The Supreme Court on Monday said that a provision in the 2017 rule notified by the Centre, allowing the confiscation of the animals of traders and transporters during the pendency of trials in cases under The Prevention of Cruelty to Animals Act, 1960, is contrary to the latter’s provisions which allow such confiscation only in case of conviction. It asked the government to either change the rule or face a stay from the court.
“Animals are a source of livelihood. We are not talking about pet dogs and cats. People live on the basis of their animals. You can’t confiscate them and keep them before the man is convicted. Your rules are contrary. You either change it or we will stay it,” Chief Justice S A Bobde observed while hearing a plea by the Buffalo Traders Welfare Association challenging the constitutional validity of the Prevention of Cruelty to Animals (Care and Maintenance of Case Property Animals) Rules, 2017 and Prevention of Cruelty to Animals (Regulation of Livestock Markets) Rules, 2017.
The 2017 rules allow a magistrate to forfeit the cattle of an owner facing trial under the Act and send them to infirmaries, gaushalas etc.
The bench, also comprising Justices S Balasubramanian and A S Bopanna, pointed out that Section 29 of the Act says that a person tried for an offence under the Act can be deprived of the ownership of the animal only upon conviction.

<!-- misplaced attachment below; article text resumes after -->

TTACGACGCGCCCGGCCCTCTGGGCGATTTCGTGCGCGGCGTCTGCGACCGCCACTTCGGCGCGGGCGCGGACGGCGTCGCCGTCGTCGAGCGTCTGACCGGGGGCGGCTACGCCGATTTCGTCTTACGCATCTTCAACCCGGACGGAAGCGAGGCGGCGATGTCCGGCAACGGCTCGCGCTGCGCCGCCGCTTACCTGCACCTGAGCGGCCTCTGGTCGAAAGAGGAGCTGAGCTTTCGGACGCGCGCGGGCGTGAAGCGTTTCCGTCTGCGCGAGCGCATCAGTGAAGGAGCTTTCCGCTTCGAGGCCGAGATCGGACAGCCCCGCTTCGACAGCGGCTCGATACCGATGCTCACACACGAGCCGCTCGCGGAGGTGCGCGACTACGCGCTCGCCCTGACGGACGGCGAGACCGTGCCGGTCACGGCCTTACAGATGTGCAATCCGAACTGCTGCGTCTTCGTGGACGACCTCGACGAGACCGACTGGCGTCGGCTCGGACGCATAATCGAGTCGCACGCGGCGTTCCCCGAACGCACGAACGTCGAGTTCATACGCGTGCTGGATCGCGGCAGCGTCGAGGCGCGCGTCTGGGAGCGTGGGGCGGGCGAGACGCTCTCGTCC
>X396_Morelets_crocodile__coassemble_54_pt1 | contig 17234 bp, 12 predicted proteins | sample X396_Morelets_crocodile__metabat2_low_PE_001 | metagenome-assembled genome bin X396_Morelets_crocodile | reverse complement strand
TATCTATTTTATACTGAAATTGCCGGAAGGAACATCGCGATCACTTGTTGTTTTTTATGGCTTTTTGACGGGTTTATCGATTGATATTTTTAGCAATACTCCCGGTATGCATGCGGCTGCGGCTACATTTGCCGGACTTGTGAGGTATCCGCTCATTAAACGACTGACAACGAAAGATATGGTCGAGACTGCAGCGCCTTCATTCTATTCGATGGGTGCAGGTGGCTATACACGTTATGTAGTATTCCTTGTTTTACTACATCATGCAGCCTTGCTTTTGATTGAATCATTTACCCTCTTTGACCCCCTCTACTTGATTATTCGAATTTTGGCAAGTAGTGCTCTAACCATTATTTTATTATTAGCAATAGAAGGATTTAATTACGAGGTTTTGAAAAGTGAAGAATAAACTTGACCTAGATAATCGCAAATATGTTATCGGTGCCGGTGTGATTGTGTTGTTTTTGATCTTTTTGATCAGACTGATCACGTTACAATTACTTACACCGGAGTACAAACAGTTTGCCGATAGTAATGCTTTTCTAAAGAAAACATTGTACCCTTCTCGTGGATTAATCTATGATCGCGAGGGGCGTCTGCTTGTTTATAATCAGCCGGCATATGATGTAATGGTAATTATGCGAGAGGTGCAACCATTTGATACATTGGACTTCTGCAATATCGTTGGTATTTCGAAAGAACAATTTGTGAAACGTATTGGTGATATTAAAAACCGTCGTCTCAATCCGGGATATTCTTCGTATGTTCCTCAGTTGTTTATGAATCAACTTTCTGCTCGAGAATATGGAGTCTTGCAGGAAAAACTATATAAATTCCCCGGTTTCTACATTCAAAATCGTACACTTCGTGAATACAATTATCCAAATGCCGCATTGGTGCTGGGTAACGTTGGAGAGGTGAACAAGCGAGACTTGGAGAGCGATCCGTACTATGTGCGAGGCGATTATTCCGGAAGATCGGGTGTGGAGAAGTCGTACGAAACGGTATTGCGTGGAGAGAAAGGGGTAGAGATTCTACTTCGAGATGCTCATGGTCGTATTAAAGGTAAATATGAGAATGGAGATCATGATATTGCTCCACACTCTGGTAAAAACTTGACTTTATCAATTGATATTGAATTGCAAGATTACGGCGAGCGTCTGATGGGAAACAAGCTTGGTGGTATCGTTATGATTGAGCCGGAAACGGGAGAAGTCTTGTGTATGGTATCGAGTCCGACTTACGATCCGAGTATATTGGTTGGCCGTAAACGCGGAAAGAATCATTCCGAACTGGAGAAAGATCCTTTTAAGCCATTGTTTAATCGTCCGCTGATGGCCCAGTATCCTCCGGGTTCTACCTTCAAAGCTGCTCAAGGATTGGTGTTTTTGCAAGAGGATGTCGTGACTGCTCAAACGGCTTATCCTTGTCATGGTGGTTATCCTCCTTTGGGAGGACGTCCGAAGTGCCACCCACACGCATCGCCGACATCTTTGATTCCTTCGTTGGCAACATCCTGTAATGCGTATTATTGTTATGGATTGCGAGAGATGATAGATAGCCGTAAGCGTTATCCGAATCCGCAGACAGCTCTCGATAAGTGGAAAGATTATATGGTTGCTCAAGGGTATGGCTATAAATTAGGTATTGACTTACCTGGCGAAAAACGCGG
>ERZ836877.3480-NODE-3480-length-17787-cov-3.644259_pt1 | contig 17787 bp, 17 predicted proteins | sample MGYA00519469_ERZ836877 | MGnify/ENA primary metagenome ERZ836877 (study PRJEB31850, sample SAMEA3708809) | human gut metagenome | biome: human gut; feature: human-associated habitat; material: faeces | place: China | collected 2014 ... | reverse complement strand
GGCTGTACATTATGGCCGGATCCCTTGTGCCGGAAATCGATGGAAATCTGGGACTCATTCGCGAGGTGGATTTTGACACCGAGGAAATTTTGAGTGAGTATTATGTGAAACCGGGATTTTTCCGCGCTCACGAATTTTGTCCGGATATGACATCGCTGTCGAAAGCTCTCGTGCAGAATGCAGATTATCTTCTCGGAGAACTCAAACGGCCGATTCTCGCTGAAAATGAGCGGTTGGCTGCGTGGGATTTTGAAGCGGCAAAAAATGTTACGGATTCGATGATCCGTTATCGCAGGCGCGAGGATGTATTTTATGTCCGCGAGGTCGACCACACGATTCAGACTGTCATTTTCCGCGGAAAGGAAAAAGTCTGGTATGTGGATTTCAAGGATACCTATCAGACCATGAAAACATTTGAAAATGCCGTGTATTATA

Section 29, which deals with the “power of court to deprive person convicted of ownership of animal”, in clause (1) says that “if the owner of any animal is found guilty of any offence under this Act, the court, upon his conviction thereof, may, if it thinks fit, in addition to any other punishment, make an order that the animal with respect to which the offence was committed shall be forfeited to Government and may, further, make such order as to the disposal of the animal as it thinks fit under the circumstances”.
Appearing for the Centre, Additional Solicitor General Jayant K Sud informed the court that the 2017 rules had been notified as it had come to light that atrocities were being committed on animals.
But the bench said, “We are trying to tell you that the section is very clear — that only the person who is convicted can lose the animal. You either amend the rule or we will stay it. We cannot have a situation where the rule is running contrary to the express provision of the Act.”
The court gave the Centre one week’s time to file a reply and posted the matter for hearing again on January 11.
The petitioners contended that the Rules were being used to forcibly deprive even legitimate owners of their cattle and that it had emboldened “anti-social elements” to take matters into their own hands and loot cattle traders.
Such incidents act as “triggers for communal polarisation of society”, the association said.